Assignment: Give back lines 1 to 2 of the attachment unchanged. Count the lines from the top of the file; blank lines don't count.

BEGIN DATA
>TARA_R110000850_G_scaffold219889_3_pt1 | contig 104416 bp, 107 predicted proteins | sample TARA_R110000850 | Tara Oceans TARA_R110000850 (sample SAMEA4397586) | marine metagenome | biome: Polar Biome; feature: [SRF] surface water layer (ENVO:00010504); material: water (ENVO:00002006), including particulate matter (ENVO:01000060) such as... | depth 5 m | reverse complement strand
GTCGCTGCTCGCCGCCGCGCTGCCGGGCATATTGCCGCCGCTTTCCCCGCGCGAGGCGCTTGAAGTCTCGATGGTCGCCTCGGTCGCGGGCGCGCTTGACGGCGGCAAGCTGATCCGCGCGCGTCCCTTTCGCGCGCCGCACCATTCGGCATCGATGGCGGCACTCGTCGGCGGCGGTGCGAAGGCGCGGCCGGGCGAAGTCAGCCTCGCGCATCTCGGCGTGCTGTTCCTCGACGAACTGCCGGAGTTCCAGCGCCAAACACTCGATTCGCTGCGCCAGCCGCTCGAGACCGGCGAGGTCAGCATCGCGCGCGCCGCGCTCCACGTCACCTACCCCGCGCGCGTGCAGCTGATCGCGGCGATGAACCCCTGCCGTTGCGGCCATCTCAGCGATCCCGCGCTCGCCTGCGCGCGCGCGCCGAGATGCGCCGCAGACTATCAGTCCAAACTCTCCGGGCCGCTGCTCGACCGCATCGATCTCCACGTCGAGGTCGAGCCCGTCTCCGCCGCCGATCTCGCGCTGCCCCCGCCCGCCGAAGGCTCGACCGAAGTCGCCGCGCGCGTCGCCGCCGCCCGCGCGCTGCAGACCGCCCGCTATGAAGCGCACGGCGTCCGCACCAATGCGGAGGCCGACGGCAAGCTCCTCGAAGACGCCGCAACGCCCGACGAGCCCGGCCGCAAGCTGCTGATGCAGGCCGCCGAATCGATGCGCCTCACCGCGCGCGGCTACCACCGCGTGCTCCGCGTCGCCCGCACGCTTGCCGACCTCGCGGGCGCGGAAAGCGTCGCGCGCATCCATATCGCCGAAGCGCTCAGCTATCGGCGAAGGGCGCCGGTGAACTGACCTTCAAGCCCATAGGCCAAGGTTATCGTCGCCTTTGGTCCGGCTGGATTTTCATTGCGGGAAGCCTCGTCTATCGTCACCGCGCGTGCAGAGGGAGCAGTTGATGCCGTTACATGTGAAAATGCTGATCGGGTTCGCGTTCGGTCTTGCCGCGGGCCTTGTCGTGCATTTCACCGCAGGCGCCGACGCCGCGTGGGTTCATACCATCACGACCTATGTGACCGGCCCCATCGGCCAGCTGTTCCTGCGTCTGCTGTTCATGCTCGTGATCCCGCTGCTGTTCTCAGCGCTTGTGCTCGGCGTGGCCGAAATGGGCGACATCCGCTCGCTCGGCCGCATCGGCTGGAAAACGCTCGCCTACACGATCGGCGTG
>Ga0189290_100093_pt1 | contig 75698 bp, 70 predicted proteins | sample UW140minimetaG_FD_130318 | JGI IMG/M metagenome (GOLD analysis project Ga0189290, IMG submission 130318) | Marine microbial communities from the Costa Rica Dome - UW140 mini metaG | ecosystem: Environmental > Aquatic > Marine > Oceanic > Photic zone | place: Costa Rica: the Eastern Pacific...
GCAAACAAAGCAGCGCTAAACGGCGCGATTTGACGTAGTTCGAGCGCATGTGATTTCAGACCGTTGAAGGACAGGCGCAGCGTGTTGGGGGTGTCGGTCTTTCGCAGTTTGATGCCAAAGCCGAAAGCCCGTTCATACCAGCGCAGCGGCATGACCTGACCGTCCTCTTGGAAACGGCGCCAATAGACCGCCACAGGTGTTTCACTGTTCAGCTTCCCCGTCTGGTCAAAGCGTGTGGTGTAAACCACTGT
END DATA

>TARA_R110000850_G_scaffold219889_3_pt1 | contig 104416 bp, 107 predicted proteins | sample TARA_R110000850 | Tara Oceans TARA_R110000850 (sample SAMEA4397586) | marine metagenome | biome: Polar Biome; feature: [SRF] surface water layer (ENVO:00010504); material: water (ENVO:00002006), including particulate matter (ENVO:01000060) such as... | depth 5 m | reverse complement strand
GTCGCTGCTCGCCGCCGCGCTGCCGGGCATATTGCCGCCGCTTTCCCCGCGCGAGGCGCTTGAAGTCTCGATGGTCGCCTCGGTCGCGGGCGCGCTTGACGGCGGCAAGCTGATCCGCGCGCGTCCCTTTCGCGCGCCGCACCATTCGGCATCGATGGCGGCACTCGTCGGCGGCGGTGCGAAGGCGCGGCCGGGCGAAGTCAGCCTCGCGCATCTCGGCGTGCTGTTCCTCGACGAACTGCCGGAGTTCCAGCGCCAAACACTCGATTCGCTGCGCCAGCCGCTCGAGACCGGCGAGGTCAGCATCGCGCGCGCCGCGCTCCACGTCACCTACCCCGCGCGCGTGCAGCTGATCGCGGCGATGAACCCCTGCCGTTGCGGCCATCTCAGCGATCCCGCGCTCGCCTGCGCGCGCGCGCCGAGATGCGCCGCAGACTATCAGTCCAAACTCTCCGGGCCGCTGCTCGACCGCATCGATCTCCACGTCGAGGTCGAGCCCGTCTCCGCCGCCGATCTCGCGCTGCCCCCGCCCGCCGAAGGCTCGACCGAAGTCGCCGCGCGCGTCGCCGCCGCCCGCGCGCTGCAGACCGCCCGCTATGAAGCGCACGGCGTCCGCACCAATGCGGAGGCCGACGGCAAGCTCCTCGAAGACGCCGCAACGCCCGACGAGCCCGGCCGCAAGCTGCTGATGCAGGCCGCCGAATCGATGCGCCTCACCGCGCGCGGCTACCACCGCGTGCTCCGCGTCGCCCGCACGCTTGCCGACCTCGCGGGCGCGGAAAGCGTCGCGCGCATCCATATCGCCGAAGCGCTCAGCTATCGGCGAAGGGCGCCGGTGAACTGACCTTCAAGCCCATAGGCCAAGGTTATCGTCGCCTTTGGTCCGGCTGGATTTTCATTGCGGGAAGCCTCGTCTATCGTCACCGCGCGTGCAGAGGGAGCAGTTGATGCCGTTACATGTGAAAATGCTGATCGGGTTCGCGTTCGGTCTTGCCGCGGGCCTTGTCGTGCATTTCACCGCAGGCGCCGACGCCGCGTGGGTTCATACCATCACGACCTATGTGACCGGCCCCATCGGCCAGCTGTTCCTGCGTCTGCTGTTCATGCTCGTGATCCCGCTGCTGTTCTCAGCGCTTGTGCTCGGCGTGGCCGAAATGGGCGACATCCGCTCGCTCGGCCGCATCGGCTGGAAAACGCTCGCCTACACGATCGGCGTG